By Gus Cross
The Rockbridge area has had NAACP chapters in the past, particularly active in the 1950s and late 20th century. But these chapters dissolved as leadership grew older or left the area.
The NAACP, the National Association for the Advancement of Colored People, is the oldest and one of the most widely known civil rights organizations in the United States. It was formed in 1909 in response to the frequent lynching of black people and anti-black riots in Springfield, Ill. Occasionally criticized for addressing issues of discrimination solely through judicial and legislative means, it had its greatest impact with the successful overturning of school segregation in 1954.
Now, in reaction the current presidential administration and neo-Confederate protests around the removal of Confederate monuments, Rockbridge residents have started to form a new Rockbridge County NAACP chapter. Some say this chapter is “long overdue.”
Marquita Dunn, who currently works for General Services for Café 77 at Washington and Lee University, was nominated for the vice president position of the new chapter. She said even before the chapter started to form people would come up and talk to her about discrimination and racism problems in the Rockbridge area. While she recognized a problem, there was not much she, or anyone else, could do.
“We just didn’t have anybody to advocate for these problems,” said Dunn.
The idea to form a new chapter began during an evening speaker event on Martin Luther King Jr. Day this past January at Randolph Street United Methodist Church. Pastor Michael Turner of Ebenezer Baptist Church in Staunton, one of the guest speakers, challenged local residents to start a new chapter. According to the Rev. Reginald A. Early, the pastor at RSUMC, from there, the effort to start the chapter was taken up by many active community leaders and by organizations such as the Community Anti-Racism Effort (CARE Rockbridge) and 50 Ways Rockbridge, the local chapter of a national group formed after the Women’s March on Jan. 21.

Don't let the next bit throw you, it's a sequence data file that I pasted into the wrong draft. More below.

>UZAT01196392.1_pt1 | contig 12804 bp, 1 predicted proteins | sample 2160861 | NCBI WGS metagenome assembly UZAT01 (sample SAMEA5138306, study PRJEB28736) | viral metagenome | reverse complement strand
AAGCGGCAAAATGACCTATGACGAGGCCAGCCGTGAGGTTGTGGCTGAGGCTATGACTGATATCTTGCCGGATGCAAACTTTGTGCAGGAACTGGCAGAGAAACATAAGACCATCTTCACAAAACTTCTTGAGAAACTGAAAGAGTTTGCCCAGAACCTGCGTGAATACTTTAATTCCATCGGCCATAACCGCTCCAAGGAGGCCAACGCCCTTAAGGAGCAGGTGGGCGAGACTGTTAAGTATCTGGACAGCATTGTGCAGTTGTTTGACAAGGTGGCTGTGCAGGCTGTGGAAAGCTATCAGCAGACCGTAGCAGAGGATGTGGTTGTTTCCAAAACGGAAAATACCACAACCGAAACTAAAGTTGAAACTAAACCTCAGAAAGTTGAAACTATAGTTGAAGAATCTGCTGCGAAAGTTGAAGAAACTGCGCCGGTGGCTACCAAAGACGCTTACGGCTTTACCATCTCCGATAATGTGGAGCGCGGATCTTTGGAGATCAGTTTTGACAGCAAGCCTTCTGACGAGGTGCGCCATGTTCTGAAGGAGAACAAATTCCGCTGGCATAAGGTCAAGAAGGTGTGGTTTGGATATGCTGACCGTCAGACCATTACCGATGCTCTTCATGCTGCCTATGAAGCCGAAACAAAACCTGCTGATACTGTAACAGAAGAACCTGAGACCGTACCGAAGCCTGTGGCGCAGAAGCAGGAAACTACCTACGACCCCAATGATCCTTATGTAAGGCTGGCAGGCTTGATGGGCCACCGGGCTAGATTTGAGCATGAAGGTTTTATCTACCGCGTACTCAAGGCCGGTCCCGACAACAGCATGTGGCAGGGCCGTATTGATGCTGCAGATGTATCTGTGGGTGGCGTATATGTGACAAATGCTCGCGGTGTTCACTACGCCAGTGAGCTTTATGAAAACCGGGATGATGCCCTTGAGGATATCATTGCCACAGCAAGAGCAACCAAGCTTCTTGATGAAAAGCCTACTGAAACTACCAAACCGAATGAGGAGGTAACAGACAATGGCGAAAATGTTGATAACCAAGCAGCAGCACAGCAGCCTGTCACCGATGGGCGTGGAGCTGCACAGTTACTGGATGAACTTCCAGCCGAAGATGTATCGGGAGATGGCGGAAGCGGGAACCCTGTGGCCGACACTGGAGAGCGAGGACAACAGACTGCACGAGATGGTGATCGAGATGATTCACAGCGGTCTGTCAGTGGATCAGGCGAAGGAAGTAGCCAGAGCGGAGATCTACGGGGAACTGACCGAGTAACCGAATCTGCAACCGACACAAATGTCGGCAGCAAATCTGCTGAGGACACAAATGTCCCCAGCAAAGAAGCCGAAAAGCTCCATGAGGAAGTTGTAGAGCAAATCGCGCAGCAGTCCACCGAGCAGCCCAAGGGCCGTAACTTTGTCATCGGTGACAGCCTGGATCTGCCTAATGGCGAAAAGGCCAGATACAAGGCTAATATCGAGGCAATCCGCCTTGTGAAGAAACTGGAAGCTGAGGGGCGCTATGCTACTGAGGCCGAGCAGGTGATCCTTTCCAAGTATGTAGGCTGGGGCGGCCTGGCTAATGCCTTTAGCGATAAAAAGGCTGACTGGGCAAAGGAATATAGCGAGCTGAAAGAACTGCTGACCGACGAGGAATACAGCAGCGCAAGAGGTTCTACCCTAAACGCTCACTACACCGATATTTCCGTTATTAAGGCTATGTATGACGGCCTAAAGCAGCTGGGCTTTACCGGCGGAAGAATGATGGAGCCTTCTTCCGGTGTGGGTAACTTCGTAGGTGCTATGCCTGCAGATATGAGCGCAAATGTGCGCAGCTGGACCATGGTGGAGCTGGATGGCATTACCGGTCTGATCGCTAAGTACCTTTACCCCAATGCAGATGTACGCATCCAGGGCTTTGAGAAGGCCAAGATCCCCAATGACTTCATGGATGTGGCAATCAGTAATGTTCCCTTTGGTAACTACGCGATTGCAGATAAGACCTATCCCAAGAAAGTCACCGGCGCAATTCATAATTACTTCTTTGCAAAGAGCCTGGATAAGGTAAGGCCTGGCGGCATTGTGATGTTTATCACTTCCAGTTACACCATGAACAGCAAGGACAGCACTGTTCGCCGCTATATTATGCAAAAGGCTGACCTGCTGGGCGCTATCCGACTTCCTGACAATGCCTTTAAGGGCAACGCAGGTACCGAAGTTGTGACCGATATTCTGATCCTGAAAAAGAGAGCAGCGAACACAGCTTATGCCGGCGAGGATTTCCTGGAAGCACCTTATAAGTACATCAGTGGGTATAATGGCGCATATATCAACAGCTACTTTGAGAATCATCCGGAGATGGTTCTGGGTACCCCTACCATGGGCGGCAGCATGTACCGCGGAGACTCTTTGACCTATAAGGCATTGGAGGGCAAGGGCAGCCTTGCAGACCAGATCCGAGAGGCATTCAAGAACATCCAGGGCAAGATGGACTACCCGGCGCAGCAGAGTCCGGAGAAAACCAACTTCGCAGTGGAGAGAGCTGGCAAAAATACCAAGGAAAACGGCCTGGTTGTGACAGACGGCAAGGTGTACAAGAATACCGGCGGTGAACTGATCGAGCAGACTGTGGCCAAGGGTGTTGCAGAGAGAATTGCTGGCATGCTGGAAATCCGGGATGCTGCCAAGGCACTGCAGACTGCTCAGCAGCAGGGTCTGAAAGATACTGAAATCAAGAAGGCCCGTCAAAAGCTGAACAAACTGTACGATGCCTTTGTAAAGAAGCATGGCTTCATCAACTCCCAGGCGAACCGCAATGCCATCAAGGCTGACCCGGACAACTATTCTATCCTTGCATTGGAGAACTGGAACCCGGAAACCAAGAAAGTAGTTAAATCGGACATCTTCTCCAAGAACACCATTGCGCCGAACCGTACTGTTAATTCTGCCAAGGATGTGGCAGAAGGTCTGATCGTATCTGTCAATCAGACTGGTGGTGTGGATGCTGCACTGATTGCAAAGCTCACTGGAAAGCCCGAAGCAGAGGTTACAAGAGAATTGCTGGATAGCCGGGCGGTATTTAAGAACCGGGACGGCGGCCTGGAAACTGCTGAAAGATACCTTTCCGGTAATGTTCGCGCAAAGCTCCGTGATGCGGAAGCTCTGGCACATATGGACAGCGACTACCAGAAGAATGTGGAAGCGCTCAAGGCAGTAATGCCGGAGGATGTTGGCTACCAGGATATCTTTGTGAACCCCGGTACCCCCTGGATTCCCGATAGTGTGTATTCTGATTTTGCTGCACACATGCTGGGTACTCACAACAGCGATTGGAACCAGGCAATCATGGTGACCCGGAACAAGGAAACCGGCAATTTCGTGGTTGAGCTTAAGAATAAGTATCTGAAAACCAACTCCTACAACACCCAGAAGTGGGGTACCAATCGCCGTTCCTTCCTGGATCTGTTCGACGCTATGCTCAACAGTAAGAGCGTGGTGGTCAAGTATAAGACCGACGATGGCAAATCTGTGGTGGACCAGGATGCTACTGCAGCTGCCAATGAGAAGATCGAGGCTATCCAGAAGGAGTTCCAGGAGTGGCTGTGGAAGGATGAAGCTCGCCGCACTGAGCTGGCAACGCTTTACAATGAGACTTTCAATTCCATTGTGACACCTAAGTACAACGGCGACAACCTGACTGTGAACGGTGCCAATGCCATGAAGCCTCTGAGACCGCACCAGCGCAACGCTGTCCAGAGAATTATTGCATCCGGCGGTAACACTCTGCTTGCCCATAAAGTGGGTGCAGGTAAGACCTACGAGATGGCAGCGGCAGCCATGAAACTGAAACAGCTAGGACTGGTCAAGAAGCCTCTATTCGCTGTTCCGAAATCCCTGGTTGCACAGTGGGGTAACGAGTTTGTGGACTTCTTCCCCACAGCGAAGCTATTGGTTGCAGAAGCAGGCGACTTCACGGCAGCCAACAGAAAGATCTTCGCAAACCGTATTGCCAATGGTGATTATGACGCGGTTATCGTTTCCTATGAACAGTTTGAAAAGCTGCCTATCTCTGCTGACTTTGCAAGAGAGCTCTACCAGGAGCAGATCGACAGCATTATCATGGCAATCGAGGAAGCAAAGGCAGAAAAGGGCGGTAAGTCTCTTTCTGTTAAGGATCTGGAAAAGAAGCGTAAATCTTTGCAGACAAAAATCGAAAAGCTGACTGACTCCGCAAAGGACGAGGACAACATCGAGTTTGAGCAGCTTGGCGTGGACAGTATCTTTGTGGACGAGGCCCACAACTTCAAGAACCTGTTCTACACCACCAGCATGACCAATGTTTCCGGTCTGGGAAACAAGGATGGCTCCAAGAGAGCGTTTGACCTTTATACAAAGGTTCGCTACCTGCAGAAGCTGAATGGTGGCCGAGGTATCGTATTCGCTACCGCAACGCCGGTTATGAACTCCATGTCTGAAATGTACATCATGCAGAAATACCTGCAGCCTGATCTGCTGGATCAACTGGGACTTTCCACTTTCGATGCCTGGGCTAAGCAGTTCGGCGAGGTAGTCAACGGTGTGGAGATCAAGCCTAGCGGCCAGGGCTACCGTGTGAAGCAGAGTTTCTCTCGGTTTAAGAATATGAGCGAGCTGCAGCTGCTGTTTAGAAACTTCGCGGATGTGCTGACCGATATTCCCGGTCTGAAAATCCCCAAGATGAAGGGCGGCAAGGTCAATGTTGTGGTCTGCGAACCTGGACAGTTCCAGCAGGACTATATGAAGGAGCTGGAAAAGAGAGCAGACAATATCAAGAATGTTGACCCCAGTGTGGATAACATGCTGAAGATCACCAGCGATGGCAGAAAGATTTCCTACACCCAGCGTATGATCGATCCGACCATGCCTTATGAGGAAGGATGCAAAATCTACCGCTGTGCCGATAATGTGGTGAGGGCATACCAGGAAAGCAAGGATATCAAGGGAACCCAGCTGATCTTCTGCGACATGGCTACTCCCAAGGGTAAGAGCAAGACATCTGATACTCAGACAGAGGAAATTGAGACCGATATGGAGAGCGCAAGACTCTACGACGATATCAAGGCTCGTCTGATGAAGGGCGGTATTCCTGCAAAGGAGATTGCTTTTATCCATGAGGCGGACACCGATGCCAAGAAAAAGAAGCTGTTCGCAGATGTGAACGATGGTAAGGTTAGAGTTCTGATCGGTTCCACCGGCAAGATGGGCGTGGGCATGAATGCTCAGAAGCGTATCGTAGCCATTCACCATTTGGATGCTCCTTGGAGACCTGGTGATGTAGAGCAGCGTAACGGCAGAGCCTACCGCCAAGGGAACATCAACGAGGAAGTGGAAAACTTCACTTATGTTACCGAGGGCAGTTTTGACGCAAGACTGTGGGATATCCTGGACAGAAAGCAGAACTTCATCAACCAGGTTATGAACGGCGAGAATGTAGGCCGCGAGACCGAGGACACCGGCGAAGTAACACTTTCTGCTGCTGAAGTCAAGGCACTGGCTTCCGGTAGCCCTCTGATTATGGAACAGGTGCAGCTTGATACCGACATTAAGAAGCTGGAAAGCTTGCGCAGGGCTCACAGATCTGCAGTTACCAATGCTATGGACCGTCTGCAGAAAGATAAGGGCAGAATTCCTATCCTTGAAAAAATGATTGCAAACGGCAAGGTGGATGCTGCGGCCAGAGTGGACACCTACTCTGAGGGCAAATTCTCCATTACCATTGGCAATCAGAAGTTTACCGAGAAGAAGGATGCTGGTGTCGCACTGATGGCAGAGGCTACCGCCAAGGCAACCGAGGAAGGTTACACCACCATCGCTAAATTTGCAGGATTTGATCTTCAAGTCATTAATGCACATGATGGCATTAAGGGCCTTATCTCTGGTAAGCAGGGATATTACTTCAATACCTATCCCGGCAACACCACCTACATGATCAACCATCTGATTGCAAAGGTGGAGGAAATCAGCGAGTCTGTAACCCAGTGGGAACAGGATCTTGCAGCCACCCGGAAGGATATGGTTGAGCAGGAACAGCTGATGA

According to Early, 50 Ways, which has 16 “Issues Groups” including one that deals strictly with racial justice, “propelled” the movement to start the chapter. “The Racial Justice Issue [Group] just picked it up and ran with it,” said Early.
From there, organizing leaders began to contact the NAACP national headquarters to find out the steps required to form a new chapter. In March, Virginia’s NAACP Area 12 leadership held a training session in Lexington to teach those interested in organizing the new chapter about what the NAACP does, its objectives, its mission, the history of the NAACP, and the roles of the different officers required to form a chapter.
Prof. Theodore C. DeLaney, who teaches history at W&L, said the action to form a new chapter was also made in response to the “perception that there is some regression towards Jim Crow-style segregation.” Following the 2016 presidential election the Ku Klux Klan, American Nazi Party, and other alt-right groups felt emboldened to come out from the shadows and openly protest minorities in the United States. DeLaney added that for the most part, the forming of this chapter and similar actions taken across the United States are part of a resistance to this “regression … or fear of regression into the American past.”
DeLaney, while not currently a part of 50 Ways Rockbridge or the forming chapter, said the new chapter will most likely work to bring the community closer together. According to Dunn, one thing the chapter hopes to work on specifically is the way history is taught in the Rockbridge County school system.
“Right now in the public schools, the history that is being taught is sugar-coated,” Dunn said. She said only certain parts of U.S. history are taught and a lot of important history regarding the Civil War and the Civil Rights Era are skipped over.